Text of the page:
Hey, in this Awesome Photoshop tutorial, i’m gonna show you how to write a script that creates text blocks using the photo-letters you put into a folder. Throughout this tutorial you’ll download some images of signs and crop and resize them to create the letters. Then you’ll write the script asking for a text input, then tiling the letter images accordingly. This one is an advanced tutorial and i believe might come in handy for people who want to learn about scripting and love typography. Have fun.
Here is what we’ll get
Before we start lets see the final image we’ll create through out this tutorial. You can download the archive containing the sample glyps and the script here.
In this tutorial we’ll first create 300×300 photo letters from photographs. Then we’ll create a script. Our script will ask the user to input some text and a number of columns. Using this information it will calculate the number of rows necessary and then tile 300x300pixel images of letters in the pre-calculated grid and give us a final image like in the below.
Create the Folder
OK. Let’s start by creating a folder for our script file and glyph files. If you are a Windowser, open up the Drive "C:" and create a new folder named "PSA-TypoTiler". If you’re using a Mac, then create a new folder on the Desktop and name it "PSA-TypoTiler". Into this folder, we’re gonna put all the images of letters and our script file as well.
Prepare the Glyphs
The first thing to do is to prepare the letters, or let’s just call them glyphs. You can find images of letters by searching Flicker for some signs, or you can grab your camera, head to a big city full of signs and shoot your own letters. Here i give you links of some photos we’ll use in this tutorial to create letters A, E, M, O, S, W and the Star. We’ll replace spaces with a star. Open up the first image in Photoshop. Now we have to decide how wide and high our glyps will be. For this tutorial we’ll use 300×300 pixels glyps and it is important for all glyps to have the exact same dimensions. Get the Crop Tool, set Width and Height to 300 pixels, make a rectangular selection surrounding letter A and double click inside the selection to crop. After croping it Photoshop will scale it to 300×300 pixels. Then save the image as a JPEG file into the PSA-TypoTiler folder you have just created at the first step and name it "a.JPG".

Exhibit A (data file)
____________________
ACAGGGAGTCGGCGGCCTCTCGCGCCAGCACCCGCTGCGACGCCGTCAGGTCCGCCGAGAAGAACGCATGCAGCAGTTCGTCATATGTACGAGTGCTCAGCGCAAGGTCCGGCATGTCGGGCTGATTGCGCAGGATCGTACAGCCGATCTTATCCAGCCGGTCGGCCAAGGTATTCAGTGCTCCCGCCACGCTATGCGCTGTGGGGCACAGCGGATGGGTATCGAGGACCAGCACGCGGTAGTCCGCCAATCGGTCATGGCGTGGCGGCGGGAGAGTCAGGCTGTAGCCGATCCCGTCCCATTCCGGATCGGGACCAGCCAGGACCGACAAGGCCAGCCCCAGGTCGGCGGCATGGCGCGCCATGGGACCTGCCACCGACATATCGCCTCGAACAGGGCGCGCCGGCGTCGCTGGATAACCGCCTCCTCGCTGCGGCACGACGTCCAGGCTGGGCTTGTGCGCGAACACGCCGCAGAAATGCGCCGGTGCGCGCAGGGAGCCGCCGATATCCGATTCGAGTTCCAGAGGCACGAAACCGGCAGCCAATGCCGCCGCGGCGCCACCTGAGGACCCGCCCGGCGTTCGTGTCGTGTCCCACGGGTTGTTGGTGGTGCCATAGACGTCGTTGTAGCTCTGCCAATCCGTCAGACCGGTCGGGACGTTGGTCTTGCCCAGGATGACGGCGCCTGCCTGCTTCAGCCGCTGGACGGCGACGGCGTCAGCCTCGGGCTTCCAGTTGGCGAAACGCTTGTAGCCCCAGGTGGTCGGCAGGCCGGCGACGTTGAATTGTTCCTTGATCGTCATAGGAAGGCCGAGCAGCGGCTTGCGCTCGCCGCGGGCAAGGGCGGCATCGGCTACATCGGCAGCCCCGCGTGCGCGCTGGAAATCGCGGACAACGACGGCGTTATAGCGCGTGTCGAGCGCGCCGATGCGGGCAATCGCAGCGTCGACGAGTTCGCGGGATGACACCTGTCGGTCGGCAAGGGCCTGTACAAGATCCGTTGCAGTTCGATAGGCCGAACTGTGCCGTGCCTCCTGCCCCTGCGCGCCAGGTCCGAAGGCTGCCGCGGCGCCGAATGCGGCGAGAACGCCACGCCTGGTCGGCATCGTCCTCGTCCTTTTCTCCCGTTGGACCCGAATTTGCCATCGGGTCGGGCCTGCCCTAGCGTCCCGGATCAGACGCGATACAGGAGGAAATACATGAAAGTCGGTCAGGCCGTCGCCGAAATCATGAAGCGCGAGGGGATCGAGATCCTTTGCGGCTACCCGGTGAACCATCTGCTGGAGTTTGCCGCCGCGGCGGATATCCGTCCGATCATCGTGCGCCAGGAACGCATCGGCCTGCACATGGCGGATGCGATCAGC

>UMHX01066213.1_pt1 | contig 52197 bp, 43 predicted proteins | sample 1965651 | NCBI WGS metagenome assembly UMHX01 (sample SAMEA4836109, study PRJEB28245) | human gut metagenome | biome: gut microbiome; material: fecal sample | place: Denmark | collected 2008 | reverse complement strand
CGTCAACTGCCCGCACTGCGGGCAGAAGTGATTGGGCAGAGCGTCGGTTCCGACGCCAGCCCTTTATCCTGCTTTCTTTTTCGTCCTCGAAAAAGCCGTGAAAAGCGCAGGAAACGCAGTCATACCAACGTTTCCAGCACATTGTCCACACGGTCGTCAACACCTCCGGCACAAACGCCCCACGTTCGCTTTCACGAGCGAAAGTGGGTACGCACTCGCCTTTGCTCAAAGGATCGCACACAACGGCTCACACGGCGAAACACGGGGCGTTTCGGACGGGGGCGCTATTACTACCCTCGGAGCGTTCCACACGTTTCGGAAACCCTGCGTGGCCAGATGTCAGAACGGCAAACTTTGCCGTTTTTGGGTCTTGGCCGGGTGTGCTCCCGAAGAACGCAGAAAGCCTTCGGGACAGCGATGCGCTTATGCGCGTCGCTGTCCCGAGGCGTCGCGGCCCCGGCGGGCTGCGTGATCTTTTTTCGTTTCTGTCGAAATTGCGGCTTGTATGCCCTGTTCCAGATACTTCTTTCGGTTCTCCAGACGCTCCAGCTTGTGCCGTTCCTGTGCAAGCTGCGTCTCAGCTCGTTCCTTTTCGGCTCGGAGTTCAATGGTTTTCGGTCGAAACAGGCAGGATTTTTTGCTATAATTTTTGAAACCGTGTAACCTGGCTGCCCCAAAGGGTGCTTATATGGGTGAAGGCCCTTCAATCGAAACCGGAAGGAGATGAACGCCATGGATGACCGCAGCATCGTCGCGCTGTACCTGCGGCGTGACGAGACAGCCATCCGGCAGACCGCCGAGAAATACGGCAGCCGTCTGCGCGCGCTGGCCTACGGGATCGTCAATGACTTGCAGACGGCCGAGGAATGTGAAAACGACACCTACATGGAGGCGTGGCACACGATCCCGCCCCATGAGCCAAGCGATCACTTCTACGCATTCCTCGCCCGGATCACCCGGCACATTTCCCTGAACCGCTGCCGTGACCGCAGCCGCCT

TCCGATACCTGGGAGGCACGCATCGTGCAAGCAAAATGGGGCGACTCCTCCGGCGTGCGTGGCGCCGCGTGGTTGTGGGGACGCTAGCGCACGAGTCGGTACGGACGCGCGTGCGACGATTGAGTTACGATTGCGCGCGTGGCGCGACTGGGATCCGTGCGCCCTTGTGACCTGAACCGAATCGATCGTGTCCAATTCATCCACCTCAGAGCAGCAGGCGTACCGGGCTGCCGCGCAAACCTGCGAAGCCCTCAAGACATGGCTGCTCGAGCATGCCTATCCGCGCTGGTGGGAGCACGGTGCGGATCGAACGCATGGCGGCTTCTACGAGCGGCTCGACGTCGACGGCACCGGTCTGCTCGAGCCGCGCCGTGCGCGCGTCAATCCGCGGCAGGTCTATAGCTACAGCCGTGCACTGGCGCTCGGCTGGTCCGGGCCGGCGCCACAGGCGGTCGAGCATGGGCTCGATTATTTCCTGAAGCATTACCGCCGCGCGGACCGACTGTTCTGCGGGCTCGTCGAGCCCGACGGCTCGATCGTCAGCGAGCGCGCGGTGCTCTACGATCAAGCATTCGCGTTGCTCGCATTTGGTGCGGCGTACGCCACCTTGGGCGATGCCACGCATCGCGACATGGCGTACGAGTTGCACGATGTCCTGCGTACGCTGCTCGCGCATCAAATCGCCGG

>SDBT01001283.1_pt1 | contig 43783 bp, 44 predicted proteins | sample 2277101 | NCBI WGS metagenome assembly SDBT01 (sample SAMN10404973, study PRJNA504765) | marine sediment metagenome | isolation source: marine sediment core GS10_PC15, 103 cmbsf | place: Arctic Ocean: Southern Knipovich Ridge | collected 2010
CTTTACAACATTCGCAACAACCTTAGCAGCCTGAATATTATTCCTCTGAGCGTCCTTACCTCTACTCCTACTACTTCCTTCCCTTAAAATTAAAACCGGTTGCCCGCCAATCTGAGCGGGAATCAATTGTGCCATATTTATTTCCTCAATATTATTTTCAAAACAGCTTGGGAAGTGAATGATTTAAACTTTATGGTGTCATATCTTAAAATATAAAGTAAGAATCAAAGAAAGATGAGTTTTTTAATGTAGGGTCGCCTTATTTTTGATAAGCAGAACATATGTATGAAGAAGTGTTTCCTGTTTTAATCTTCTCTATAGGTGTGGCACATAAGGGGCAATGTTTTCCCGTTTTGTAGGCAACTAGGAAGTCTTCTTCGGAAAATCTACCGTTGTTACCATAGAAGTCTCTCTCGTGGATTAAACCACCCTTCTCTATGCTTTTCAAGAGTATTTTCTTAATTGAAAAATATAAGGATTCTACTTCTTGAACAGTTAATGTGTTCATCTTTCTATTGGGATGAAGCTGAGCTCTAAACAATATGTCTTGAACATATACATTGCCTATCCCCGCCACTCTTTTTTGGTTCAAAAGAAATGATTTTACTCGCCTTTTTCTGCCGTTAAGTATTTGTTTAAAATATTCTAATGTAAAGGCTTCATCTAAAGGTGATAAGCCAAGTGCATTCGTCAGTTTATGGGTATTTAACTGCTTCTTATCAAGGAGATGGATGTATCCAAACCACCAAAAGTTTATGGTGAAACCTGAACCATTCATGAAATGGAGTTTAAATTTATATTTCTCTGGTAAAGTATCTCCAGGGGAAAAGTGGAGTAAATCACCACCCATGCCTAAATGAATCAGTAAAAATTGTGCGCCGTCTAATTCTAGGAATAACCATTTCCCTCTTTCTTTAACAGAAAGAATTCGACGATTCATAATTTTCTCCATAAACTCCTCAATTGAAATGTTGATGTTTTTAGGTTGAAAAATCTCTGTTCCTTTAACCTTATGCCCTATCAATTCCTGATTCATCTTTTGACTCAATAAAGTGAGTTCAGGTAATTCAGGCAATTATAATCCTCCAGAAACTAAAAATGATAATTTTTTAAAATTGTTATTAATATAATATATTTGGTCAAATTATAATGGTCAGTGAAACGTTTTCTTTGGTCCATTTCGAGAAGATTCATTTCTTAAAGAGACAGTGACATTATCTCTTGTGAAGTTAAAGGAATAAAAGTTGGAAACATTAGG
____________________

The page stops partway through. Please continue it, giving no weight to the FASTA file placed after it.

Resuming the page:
Start Writing the Script
OK. Let’s start writing the script. Start the Adobe ExtendedScript Toolkit application. Enter the code below. The first line says that the units in Pixels, and when we say e.g. "blockheight=300", it means 300 pixels. Other lines defines variables assingning them a value except the first one, it only declares a variable, we’ll give it a value later. "blockwidth" and "blockheight" variables are set to 300(pixels) this is the dimension of our glyphs. "columns" is going to be set by the user later, but the default value is set to 3. Finally, the "horizontal" and the "vertical" variables is going to be used to count the columns and rows.
Create the Dialog Box